The Great High Court of the Land
So, Jack's been a bit of a dull boy for a few weeks and neglected his blog. Well, no matter. There's time now and I'm sure we're all pleased.
My question is this, Why not elect Supreme Court Justices? The question occured to me before my layoff, while listening to Gordon Wood give a talk about the history of the origin of the U.S. Constituion. Yes, that Gordon Wood, subject of the most famous bar room debate of the economic history of capital markets in cinematic history...'Wood drastically underestimates the capital preforming effects of military mobilization...'. Part of his project was to explain how the American Constitution differed just because its origin was to form a government, rather than being a part of government as in the case of Britain's unwritten Constitution.
A key issue was the notion of representation. We all know that taxation without representation is wrong--very, very wrong indeed. The british claim, of course, was that the colonies were virtually represented by parliment. The idea here being that there is no difference between parliment, government, or indeed the people's authority and parliment's authority. They are one. Thus, the failure to align parliamentry districts or porportional representation, or even that an MP for a district need be from the district: all serve for all. The consequence was, of course, districts like Olde Sarum that had no constiuent at all, but did have MPs.
The American Constitution fundamentally differed from this. The differences were three, i) that government differed from law, ii) the distinction of federal power, and iii) that sovreingty remains with the people, which is represented in government.
I want to pick on iii. It is because of iii that the idea of representation makes sense. Senators, congressmen, and even presidents are fundamentally conduits of individual sovreignty to the levers of government in their particular branch of government. They are elected, more or less directly, and only because of this are they endowed with any power. Why aren't justices? Why don't they "represent" the people within the judicial branch? Are they virtual representatives? Do they represent us virtually? Where then do they derive this power, if it is the case that representation by election, an act, is the only genuine source of sovreign power?
This is all a little bit of a loose discussion; the topic is new to me and the ideas still emerging. To take a step back, what is a typical argument for the nominatorial status of S.Js? One might say it is to keep them above the political fray. That the interpretation of the law should be insulated from politics. Maybe. Mostly it makes my ass twitch. It is a better argument for life-terms, or for tenure. As such it would protect a person from making a decision for vocational gain. I wish politics was insulated from politics. I wish my representatives in congress were above the nitty gritty. They're not, and it is no good idea to grant them life-terms either. But I digress.
If we elected Supreme Court Justices, I think they would have to answer some of the questions they so assiduously duck as it is. Then again, they could just lie or equivocate, which seems to be the best strategy if you need to get elected to something. But despite this all to real fact of political life, we do know more about where, say, George the Second stands on abortion than we know where Alito does.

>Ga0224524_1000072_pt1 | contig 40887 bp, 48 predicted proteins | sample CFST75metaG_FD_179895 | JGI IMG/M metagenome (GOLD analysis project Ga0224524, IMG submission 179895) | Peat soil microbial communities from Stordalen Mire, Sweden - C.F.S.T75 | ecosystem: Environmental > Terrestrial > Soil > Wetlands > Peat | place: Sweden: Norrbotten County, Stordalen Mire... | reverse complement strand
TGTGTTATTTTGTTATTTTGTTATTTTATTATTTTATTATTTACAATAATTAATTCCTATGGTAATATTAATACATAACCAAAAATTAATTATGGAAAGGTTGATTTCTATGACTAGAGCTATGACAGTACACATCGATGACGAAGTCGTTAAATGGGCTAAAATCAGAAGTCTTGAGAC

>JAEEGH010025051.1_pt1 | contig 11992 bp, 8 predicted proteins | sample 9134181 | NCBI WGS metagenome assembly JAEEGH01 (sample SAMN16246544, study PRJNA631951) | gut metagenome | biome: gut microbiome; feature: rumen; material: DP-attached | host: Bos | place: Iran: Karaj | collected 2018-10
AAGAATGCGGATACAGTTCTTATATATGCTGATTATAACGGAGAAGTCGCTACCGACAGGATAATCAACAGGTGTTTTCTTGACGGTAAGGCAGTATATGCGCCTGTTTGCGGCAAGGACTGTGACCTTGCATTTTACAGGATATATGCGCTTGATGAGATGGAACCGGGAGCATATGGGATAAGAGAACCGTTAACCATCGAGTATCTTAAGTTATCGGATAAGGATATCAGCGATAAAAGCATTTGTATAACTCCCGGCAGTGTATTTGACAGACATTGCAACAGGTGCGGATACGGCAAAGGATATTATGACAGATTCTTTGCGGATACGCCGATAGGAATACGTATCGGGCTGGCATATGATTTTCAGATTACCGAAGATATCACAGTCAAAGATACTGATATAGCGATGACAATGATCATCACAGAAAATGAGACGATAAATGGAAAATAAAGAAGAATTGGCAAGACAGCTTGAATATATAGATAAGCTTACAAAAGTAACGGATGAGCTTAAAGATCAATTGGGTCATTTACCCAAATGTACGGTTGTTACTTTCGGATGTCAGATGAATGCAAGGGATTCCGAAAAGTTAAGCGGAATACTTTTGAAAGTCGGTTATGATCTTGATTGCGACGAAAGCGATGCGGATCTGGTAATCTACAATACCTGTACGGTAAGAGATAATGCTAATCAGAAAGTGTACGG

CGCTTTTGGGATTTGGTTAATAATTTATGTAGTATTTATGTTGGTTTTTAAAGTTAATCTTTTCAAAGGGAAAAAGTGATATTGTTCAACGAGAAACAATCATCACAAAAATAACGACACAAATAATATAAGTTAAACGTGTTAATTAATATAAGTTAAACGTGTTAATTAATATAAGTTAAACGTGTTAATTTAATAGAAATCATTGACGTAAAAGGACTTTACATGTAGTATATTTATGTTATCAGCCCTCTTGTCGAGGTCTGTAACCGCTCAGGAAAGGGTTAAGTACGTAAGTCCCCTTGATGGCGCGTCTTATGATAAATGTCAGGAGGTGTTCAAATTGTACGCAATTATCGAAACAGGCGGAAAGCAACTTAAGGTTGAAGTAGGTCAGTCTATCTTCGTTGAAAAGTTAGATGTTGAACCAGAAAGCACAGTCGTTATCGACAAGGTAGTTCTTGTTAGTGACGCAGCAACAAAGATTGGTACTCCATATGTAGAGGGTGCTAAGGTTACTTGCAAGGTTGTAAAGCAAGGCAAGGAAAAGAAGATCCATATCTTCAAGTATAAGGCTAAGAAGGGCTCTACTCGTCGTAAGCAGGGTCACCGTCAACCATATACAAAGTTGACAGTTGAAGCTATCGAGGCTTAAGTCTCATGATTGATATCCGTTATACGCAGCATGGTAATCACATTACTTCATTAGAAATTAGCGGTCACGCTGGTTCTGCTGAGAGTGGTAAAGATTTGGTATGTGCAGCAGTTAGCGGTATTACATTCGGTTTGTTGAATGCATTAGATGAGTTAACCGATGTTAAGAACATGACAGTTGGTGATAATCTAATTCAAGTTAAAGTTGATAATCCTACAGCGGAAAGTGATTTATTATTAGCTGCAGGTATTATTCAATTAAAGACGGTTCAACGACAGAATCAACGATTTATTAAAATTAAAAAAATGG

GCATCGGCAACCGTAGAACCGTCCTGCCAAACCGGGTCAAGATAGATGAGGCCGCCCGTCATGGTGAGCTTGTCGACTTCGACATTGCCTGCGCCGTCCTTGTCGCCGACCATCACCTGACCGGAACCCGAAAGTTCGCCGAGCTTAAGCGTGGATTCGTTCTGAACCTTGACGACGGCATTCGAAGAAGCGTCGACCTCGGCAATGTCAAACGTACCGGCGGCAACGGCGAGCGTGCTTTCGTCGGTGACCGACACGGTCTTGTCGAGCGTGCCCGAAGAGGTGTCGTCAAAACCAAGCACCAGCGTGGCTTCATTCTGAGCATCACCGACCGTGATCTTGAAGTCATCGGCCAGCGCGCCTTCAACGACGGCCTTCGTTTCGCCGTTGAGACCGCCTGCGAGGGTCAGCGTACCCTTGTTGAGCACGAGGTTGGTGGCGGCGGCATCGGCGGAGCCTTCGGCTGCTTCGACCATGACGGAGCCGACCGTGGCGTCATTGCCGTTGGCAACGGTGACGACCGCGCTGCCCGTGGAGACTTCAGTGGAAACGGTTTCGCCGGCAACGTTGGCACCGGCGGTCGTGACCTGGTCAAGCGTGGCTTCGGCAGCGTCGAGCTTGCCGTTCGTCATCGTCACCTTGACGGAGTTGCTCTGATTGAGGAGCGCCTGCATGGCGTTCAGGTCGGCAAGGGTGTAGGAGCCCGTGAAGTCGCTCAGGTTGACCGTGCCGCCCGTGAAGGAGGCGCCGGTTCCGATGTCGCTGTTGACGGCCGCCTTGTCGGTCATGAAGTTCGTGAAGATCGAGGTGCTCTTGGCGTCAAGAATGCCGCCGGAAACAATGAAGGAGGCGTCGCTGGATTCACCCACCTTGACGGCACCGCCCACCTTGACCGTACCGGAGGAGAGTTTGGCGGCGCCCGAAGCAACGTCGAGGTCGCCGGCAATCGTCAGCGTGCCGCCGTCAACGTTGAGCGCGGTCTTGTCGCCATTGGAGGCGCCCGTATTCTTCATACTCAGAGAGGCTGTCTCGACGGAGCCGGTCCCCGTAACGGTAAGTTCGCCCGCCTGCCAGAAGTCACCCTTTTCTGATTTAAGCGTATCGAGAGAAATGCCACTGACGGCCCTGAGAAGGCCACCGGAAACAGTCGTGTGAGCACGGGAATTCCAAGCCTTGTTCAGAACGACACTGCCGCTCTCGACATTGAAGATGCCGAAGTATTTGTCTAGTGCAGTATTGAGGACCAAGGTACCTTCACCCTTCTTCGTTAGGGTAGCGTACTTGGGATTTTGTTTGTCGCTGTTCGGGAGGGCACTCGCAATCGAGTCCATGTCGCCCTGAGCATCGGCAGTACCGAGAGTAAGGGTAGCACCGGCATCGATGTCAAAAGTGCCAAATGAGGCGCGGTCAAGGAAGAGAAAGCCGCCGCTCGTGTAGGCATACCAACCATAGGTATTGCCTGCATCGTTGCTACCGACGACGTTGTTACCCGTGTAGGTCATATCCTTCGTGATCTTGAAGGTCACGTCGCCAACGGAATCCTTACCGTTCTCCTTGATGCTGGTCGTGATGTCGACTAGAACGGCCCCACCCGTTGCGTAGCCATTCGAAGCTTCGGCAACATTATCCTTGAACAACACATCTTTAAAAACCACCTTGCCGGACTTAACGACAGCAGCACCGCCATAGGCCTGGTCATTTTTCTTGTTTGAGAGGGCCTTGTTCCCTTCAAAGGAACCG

So, (to be honest) without trying to hard to probe the question in either of these two directions, i) why not elect justices since there is no good reason not to?, and ii) wherein is their power derived if they are not elected? Indeed, lacking a firm answer to ii is a reason to endorse i.
Part II (the shorter part)
I understand the focus on presidential power and abortion; they are topics of current concern and should be addressed. However, they are not the only worthy question, nor maybe the most pertinent for the court's concerns in the future. I'm going from memory here, but the typical description of recent court history is that it dealt with problems of the extent of government power prompted by the New Deal. Then came the era of person rights prompted by the civil rights movement. So, where is the court going? What will it have to deal with next?
My suggestion is that it will have to deal with to what, if any, extent government has the right to tell people what they can or cannot do in determing the color of their kid's hair or height. The twentieth century was the century of technology, the twenty first will be the century of biology. I'm fairly certain that the big issues down the pike are the kinds of one's we're familiar with from Brave New World's central hatchery. I've not followed the questioning of Roberts, and the Alito hearings are just begining, but that kind of question has not come up.
To be fair, I doubt anyone has a good idea what the right questions to ask about genetics and its engineering are. Nor less would they know what to ask about the role of government in managing access to it, equality before the law and access to opportunity when it is accessible, or how much we can change about ourselves. But these are the big questions that many on this court will face, especially these two young additions. Yet, this topic has been left in the dark.